Sarah DeWeerdt in Nature:
Over the course of two decades spent developing treatments for the genetic lung disease cystic fibrosis, biologist Fredrick Van Goor has had hundreds of conversations with patients. But he remembers one in particular. The discussion was about the genetics of cystic fibrosis, a disease that develops when a person inherits two faulty copies of the cystic fibrosis transmembrane conductance regulator (CFTR) gene. This gene encodes the CFTR protein, which resides in the cell membrane and transports chloride and bicarbonate ions out of the cell. More than 2,000 variants of CFTR have been identified, and more than 350 of them are known to produce enough disruption in the protein’s function to trigger the debilitating and life-shortening condition. The focus of the conversation was the inevitable inequities of personalized medicine, which can be highly effective for people who meet certain criteria, but will leave others behind — as was the case for this patient. “He described it as being on a sinking ship, when all of the other lifeboats have left,” Van Goor recalls. “That image has stuck with me.”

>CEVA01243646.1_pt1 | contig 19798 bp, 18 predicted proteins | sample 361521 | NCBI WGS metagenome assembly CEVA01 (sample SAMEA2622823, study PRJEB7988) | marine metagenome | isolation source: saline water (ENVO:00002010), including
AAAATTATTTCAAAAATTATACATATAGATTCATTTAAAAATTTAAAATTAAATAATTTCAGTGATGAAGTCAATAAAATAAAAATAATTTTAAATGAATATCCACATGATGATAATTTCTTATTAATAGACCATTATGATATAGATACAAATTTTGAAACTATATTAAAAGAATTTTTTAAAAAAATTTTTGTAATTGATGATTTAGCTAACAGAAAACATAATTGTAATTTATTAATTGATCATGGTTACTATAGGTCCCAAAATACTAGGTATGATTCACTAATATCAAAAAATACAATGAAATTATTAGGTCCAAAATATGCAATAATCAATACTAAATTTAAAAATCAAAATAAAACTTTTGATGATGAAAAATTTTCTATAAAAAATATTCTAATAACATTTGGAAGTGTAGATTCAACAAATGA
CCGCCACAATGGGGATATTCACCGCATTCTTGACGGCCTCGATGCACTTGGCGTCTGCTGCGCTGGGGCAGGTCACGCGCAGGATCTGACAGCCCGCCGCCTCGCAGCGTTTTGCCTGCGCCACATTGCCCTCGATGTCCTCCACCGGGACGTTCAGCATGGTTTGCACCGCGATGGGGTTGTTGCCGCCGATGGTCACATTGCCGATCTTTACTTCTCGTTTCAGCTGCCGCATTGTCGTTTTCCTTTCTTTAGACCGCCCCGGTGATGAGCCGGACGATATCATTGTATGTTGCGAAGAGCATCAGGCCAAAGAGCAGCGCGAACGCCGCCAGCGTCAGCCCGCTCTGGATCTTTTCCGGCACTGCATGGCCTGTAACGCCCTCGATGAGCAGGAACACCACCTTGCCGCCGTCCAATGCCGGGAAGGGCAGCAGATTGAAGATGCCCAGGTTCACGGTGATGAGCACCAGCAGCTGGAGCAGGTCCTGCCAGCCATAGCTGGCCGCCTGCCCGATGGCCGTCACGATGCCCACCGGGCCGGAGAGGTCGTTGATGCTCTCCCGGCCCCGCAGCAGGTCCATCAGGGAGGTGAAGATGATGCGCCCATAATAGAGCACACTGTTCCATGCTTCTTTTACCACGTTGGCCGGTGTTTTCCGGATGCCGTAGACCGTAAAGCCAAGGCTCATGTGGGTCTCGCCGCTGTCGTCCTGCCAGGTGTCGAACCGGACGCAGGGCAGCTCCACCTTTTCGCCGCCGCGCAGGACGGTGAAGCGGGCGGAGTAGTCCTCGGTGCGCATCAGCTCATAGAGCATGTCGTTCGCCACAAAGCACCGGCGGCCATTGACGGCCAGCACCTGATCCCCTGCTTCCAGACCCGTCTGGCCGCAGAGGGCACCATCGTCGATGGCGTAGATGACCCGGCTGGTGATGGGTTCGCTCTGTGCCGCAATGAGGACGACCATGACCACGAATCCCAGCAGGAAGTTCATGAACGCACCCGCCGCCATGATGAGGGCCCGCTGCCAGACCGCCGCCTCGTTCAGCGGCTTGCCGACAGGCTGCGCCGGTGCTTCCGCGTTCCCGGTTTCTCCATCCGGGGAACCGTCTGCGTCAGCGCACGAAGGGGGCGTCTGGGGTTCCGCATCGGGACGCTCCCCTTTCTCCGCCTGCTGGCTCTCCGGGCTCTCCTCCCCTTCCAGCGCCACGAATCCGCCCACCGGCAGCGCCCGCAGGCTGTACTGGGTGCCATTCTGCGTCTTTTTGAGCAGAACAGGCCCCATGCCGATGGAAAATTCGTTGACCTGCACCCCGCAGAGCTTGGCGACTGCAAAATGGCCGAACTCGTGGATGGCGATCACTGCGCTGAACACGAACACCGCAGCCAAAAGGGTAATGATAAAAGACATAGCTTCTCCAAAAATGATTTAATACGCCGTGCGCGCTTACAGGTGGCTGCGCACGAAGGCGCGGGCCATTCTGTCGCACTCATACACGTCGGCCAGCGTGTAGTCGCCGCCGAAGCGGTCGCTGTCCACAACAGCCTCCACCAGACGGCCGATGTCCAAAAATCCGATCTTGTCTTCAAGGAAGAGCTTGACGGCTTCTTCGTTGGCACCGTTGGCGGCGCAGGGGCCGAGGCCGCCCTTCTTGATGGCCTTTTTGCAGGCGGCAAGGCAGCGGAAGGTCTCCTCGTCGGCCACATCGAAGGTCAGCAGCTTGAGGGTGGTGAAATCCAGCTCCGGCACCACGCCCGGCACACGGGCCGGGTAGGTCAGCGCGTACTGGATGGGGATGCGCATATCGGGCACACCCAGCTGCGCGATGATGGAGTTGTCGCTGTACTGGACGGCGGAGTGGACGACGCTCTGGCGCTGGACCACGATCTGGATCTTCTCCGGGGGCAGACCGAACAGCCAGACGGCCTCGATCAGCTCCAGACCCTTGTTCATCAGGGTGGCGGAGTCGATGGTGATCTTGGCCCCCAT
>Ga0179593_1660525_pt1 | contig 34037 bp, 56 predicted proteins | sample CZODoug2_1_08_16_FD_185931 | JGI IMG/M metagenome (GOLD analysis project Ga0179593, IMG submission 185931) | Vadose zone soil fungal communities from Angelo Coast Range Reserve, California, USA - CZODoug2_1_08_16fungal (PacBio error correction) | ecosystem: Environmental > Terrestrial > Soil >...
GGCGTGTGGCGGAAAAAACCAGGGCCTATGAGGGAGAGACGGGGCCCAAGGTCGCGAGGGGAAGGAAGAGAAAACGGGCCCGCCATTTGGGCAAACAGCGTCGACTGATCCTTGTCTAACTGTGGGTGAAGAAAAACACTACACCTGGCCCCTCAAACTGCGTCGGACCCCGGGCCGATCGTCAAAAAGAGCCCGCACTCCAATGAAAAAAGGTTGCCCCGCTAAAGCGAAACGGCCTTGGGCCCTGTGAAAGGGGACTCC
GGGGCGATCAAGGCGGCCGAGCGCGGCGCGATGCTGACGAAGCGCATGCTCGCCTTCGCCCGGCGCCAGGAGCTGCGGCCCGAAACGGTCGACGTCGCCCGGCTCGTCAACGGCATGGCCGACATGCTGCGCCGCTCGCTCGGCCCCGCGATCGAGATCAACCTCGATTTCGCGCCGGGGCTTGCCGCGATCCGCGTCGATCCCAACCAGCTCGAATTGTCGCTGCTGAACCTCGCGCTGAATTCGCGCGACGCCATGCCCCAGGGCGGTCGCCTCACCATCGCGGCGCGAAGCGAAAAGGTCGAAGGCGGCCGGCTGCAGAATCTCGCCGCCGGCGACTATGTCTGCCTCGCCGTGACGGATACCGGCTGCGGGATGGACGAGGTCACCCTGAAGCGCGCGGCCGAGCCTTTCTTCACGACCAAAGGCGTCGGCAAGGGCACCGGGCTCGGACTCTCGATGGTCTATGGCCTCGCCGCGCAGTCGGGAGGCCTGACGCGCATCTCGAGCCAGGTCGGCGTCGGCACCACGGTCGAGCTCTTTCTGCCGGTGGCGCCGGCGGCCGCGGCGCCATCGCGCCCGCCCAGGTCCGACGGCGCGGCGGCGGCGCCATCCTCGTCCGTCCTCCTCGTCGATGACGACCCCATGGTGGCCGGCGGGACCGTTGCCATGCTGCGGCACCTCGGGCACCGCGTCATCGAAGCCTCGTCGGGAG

Van Goor, the head of cystic fibrosis research at Vertex Pharmaceuticals in San Diego, California, had a major role in building the biggest lifeboat for cystic fibrosis yet: the blockbuster combination drug Trikafta. The drug achieved sales of US$420 million in the first 10 weeks after its launch in late 2019, far exceeding expectations. “I think it has made a big difference,” says Martina Gentzsch, a molecular biologist studying CFTR at the University of North Carolina at Chapel Hill. “The success in the clinic really justifies that this is an absolutely outstanding treatment.” Trikafta is indicated for people with cystic fibrosis who carry at least one copy of a mutation known as F508del. This is the most common cystic fibrosis mutation, present in more than 80% of the over 90,000 people with cystic fibrosis worldwide.